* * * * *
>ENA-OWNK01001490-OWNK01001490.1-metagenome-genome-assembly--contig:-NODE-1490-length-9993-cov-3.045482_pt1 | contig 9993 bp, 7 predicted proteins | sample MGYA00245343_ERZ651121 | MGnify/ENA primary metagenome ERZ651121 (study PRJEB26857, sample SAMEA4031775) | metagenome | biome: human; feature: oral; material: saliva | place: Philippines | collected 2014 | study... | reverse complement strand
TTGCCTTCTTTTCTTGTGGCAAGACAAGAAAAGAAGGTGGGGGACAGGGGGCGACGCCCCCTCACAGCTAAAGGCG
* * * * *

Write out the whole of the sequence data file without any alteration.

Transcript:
>ENA-OWNK01001490-OWNK01001490.1-metagenome-genome-assembly--contig:-NODE-1490-length-9993-cov-3.045482_pt1 | contig 9993 bp, 7 predicted proteins | sample MGYA00245343_ERZ651121 | MGnify/ENA primary metagenome ERZ651121 (study PRJEB26857, sample SAMEA4031775) | metagenome | biome: human; feature: oral; material: saliva | place: Philippines | collected 2014 | study... | reverse complement strand
TTGCCTTCTTTTCTTGTGGCAAGACAAGAAAAGAAGGTGGGGGACAGGGGGCGACGCCCCCTCACAGCTAAAGGCG